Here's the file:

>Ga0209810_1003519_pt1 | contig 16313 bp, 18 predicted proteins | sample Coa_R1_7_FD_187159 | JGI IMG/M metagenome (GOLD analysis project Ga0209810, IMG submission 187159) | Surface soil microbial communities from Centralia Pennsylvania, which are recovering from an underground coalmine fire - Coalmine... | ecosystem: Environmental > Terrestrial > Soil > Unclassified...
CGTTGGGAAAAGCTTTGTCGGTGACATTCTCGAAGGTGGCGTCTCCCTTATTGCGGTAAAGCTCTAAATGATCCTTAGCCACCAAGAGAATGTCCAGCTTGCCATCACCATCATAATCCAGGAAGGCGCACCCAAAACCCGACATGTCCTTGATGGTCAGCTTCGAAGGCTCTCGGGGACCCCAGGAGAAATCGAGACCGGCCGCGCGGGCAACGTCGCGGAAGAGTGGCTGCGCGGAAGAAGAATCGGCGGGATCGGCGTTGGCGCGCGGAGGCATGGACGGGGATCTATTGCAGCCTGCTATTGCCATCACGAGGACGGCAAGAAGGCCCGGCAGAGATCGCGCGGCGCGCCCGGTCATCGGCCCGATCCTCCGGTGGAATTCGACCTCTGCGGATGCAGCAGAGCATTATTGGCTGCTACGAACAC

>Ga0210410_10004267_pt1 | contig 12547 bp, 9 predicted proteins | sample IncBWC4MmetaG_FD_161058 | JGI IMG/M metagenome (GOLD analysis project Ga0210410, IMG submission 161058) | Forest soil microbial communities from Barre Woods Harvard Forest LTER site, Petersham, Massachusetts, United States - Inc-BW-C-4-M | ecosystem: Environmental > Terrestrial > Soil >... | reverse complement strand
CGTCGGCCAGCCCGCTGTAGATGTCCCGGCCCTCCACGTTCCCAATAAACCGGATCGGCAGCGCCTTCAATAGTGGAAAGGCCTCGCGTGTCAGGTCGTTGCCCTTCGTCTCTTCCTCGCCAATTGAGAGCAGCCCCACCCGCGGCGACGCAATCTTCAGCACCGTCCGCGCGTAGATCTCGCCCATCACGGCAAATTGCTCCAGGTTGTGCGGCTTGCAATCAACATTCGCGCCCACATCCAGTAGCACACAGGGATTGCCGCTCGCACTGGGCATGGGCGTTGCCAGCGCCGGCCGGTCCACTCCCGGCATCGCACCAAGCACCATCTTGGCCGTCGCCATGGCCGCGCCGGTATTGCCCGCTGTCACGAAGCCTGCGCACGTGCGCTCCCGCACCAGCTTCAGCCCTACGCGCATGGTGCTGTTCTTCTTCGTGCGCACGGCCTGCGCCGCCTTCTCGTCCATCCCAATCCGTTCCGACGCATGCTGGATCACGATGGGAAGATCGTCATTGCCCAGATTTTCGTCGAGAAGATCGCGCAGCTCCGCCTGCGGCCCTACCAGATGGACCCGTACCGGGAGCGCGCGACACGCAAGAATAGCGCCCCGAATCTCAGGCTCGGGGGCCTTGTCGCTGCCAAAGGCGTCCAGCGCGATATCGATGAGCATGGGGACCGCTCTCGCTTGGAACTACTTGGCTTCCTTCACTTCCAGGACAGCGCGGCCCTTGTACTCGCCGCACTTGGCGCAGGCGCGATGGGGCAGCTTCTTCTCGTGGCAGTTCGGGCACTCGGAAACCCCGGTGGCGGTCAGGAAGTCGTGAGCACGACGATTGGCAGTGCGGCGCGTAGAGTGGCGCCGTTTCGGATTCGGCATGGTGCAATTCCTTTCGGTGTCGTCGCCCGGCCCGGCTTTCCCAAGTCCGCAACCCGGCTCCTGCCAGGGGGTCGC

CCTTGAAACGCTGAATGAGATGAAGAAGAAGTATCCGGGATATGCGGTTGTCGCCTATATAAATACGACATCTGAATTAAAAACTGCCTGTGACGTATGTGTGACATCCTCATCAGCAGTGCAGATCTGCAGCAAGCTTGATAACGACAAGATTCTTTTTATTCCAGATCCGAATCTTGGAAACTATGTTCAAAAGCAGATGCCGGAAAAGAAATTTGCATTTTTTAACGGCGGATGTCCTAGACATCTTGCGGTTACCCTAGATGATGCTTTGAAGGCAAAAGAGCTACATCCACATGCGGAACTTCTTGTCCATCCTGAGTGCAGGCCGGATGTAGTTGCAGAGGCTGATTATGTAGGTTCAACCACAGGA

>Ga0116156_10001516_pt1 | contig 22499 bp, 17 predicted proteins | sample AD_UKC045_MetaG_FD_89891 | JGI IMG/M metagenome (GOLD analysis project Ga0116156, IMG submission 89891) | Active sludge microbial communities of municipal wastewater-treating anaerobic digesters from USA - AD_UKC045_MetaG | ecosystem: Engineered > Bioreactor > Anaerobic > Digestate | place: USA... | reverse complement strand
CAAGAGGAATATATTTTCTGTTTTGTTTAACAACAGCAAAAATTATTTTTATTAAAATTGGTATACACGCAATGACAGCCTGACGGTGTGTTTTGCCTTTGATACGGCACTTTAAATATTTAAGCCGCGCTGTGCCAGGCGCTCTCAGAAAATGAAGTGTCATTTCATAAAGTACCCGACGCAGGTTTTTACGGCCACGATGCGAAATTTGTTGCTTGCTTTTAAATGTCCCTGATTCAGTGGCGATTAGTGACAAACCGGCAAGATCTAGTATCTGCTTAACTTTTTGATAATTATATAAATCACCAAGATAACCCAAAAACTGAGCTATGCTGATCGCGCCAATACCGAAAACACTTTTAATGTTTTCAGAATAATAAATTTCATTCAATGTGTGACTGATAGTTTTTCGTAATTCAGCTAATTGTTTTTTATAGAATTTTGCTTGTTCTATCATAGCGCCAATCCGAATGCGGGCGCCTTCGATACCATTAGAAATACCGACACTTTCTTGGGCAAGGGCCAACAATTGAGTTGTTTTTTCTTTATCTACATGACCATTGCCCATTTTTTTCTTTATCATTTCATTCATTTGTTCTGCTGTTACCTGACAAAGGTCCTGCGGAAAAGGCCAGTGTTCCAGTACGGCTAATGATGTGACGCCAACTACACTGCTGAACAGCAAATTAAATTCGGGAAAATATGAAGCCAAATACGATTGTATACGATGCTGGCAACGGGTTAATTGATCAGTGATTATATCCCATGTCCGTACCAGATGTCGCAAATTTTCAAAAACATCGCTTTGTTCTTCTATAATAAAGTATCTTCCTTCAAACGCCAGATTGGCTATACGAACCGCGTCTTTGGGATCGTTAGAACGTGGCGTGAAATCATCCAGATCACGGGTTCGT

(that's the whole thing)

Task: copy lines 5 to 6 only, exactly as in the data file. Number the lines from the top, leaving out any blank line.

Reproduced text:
CCTTGAAACGCTGAATGAGATGAAGAAGAAGTATCCGGGATATGCGGTTGTCGCCTATATAAATACGACATCTGAATTAAAAACTGCCTGTGACGTATGTGTGACATCCTCATCAGCAGTGCAGATCTGCAGCAAGCTTGATAACGACAAGATTCTTTTTATTCCAGATCCGAATCTTGGAAACTATGTTCAAAAGCAGATGCCGGAAAAGAAATTTGCATTTTTTAACGGCGGATGTCCTAGACATCTTGCGGTTACCCTAGATGATGCTTTGAAGGCAAAAGAGCTACATCCACATGCGGAACTTCTTGTCCATCCTGAGTGCAGGCCGGATGTAGTTGCAGAGGCTGATTATGTAGGTTCAACCACAGGA

>Ga0116156_10001516_pt1 | contig 22499 bp, 17 predicted proteins | sample AD_UKC045_MetaG_FD_89891 | JGI IMG/M metagenome (GOLD analysis project Ga0116156, IMG submission 89891) | Active sludge microbial communities of municipal wastewater-treating anaerobic digesters from USA - AD_UKC045_MetaG | ecosystem: Engineered > Bioreactor > Anaerobic > Digestate | place: USA... | reverse complement strand